After a little more adventure than we bargained for in Erzurum, Seb and I started heading southwest, doing more driving, more sightseeing, and less skiing. We found a pleasant campsite near a creek about 10km east of the provincial capital of Bingöl. Driving up and out of the city the next morning, Seb spotted a small sign: “Hesarek Kayak Tesisleri”. He didn’t know the word tesis, but he recognized kayak (ski) and swung the car off the highway.
I can’t remember what we had planned for that day, but what a pleasant surprise we stumbled upon.
The lifts weren’t open when we arrived, but the only woman in the one group there was on the phone calling around trying to get them to open up. She succeeded, and the T-bar was running about 15 minutes later! Thanks, Dilo!
Here she is:
Her first time on skis was about two months earlier. She used the pandemic as an excuse to leave Ankara, come to Bingöl, and learn how to ski.
There weren’t more than 20 skiers, and not once did anyone except us leave the groomed run. We made fun turns on decent powder (with a good base) for about three hours.
At US$2.97 (25tl) I think it must be the cheapest lift pass I’ve ever purchased! Lunch cost more than the lift ticket, of course.
We drove on almost to Malatya that afternoon and camped above the small reservoir above the village of Yaygın.
Our goal at this point was to get to one of Turkey’s most famous tourist attractions, the UNESCO-recognized Nemrut Dağı (a mountain). Access is typically from the south from Adıyaman, but we were coming from the north from Malatya. Both access roads are often closed in winter because of snow. We were mentally prepared to ski quite some distance. What a surprise to get there and find that a plow had been through that day!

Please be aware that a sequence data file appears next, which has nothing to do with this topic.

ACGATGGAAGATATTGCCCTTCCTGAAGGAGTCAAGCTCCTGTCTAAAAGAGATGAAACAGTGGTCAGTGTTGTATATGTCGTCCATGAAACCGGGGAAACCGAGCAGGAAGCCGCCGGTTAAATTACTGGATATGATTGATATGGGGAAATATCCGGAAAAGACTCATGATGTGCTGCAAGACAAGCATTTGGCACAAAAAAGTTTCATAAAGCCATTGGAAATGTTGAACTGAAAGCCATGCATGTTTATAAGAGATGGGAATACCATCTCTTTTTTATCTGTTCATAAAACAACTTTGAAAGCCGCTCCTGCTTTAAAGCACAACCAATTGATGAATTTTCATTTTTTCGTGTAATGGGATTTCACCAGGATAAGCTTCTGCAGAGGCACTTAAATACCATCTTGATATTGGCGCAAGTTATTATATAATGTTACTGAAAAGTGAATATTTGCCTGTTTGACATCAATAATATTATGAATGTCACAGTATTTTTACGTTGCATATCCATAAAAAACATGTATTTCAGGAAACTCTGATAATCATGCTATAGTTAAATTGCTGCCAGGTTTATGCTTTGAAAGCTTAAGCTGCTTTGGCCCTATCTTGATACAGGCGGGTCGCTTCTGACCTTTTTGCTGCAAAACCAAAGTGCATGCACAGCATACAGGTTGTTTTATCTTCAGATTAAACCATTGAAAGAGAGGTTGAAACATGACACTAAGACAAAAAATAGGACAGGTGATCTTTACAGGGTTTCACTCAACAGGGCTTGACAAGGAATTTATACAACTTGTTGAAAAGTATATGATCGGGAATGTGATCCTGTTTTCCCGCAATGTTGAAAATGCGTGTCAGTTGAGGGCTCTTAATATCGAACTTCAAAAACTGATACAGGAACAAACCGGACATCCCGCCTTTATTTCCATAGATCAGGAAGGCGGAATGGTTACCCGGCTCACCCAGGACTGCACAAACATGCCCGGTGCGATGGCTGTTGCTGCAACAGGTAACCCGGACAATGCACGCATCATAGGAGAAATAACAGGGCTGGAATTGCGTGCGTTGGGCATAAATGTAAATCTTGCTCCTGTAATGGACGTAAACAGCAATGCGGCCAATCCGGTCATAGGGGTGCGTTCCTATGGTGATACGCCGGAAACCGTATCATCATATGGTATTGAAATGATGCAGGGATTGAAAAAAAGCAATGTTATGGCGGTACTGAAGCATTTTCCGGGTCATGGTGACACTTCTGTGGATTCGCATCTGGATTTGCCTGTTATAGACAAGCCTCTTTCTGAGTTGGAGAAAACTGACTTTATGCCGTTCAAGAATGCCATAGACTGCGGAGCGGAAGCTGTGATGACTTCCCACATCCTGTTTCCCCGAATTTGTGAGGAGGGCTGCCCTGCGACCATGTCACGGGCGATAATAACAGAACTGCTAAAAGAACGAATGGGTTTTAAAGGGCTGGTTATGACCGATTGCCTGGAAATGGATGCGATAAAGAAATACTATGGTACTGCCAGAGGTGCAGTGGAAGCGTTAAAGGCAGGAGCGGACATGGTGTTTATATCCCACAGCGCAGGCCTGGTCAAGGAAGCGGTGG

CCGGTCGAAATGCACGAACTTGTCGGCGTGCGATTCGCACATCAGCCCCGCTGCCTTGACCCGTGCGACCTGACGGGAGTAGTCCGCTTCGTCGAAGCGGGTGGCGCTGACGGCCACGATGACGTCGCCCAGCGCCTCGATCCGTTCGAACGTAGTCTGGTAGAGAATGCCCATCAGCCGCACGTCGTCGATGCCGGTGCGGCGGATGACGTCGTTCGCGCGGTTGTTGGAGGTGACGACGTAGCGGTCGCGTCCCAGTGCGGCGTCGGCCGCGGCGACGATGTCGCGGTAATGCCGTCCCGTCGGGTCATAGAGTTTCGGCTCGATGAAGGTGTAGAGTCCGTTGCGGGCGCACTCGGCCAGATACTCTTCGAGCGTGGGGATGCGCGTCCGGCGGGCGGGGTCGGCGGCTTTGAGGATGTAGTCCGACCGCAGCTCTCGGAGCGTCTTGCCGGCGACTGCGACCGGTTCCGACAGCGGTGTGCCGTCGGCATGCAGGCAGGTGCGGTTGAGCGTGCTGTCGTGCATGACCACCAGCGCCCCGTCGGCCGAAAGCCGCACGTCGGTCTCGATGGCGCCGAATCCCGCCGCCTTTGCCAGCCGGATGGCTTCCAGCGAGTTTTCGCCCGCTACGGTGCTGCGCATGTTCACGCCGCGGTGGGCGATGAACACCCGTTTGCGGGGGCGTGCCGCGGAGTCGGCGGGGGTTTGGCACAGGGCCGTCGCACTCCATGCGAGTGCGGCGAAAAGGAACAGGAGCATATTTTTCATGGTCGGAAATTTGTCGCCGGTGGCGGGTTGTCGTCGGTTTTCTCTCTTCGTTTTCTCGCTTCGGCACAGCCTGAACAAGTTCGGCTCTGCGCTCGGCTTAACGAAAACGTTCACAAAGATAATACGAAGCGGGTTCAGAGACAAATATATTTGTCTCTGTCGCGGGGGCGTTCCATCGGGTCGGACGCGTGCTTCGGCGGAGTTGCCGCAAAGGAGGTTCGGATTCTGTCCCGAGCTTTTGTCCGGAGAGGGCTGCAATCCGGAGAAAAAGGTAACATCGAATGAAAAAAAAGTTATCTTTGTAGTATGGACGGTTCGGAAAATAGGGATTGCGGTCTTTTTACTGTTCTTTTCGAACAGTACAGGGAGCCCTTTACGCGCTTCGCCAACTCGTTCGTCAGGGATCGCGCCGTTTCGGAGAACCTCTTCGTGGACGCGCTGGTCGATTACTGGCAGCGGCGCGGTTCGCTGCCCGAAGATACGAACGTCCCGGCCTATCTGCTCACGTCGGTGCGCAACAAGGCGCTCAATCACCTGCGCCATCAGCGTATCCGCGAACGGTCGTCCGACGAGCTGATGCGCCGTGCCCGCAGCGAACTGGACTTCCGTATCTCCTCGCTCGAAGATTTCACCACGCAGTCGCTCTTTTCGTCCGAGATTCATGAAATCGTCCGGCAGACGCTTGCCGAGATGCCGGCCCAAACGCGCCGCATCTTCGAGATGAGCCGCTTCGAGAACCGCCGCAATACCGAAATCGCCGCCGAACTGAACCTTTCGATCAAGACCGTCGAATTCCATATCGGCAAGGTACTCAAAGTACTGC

The road wasn’t actually open all the way to the site. We caught up with the workers and their huge tractor. They were still at it. We parked the car at a plowed pull out at about 1900m and started skiing from there. We carried large packs as the plan was to spend the night at or near the statues.
The guard at the site unequivocally nixed that plan, but still we had a fun look around.
The statues were erected about 2000 years ago by the Kingdom of Commagene, a small buffer state between the Persians (Parthians), the Armenians, and the Romans. It’s nice to imagine that the heads all fell off the bodies (you can see the bodies above and behind the heads in the above photo) in a recent earthquake (I heard such a story), but experts suspect iconoclasm, the same ignorance and fanaticism that destroyed the famous Bamyan Buddhas in Afghanistan.
The guard offered that we could spend the night in the cafeteria, somewhere a bit down the south side of the mountain so we could catch the sunrise on the East Terrace. The cafeteria didn’t sound very appealing. Instead we skied back to the car, drove a bit, and found a good place to camp about 900m lower (thus, much warmer!) than Nemrut.
Heading back to Malatya we again drove through Pütürge İlçesi (district). I quite liked the roads and the scenery. It looks to be a fine area for bicycle touring.
We were good tourists this day, first stopping at Arslantepe Höyüğü in Malatya to check out the 5000 year old paintings.
The Hittite reliefs (only 3000 years old) on site are replicas. I think you have to go to Ankara to see the originals.
Our next stop was Levent Vadisi, a climbing area. If we had brought our climbing gear, we would have stayed, climbed, and camped there. It looked fun.
In the late afternoon we stopped briefly in Gürün where I was excited to see the Armenian church. However, it’s being restored, and we could only look from a distance.
Above the church I was puzzled to see all these holes in the cliffs:
Turns out that’s 4000-year-old Hittite housing (if you believe the Gürün district government).
Normally on this trip we hadn’t done much driving after dark, but this evening we decided to push on to Kayseri. I was driving when suddenly we found ourselves in quite a snowstorm.
Seeing no reason to deal with that weather we spent the night at a hotel in Pınarbaşı. Thanks to our unexpected stop, in the morning light we stumbled upon a nicely restored caravansaray (han) in Karadayı.
Unfortunately it was locked up, and the man I asked made the key sound unobtainable, perhaps another (temporary?) covid travel casualty.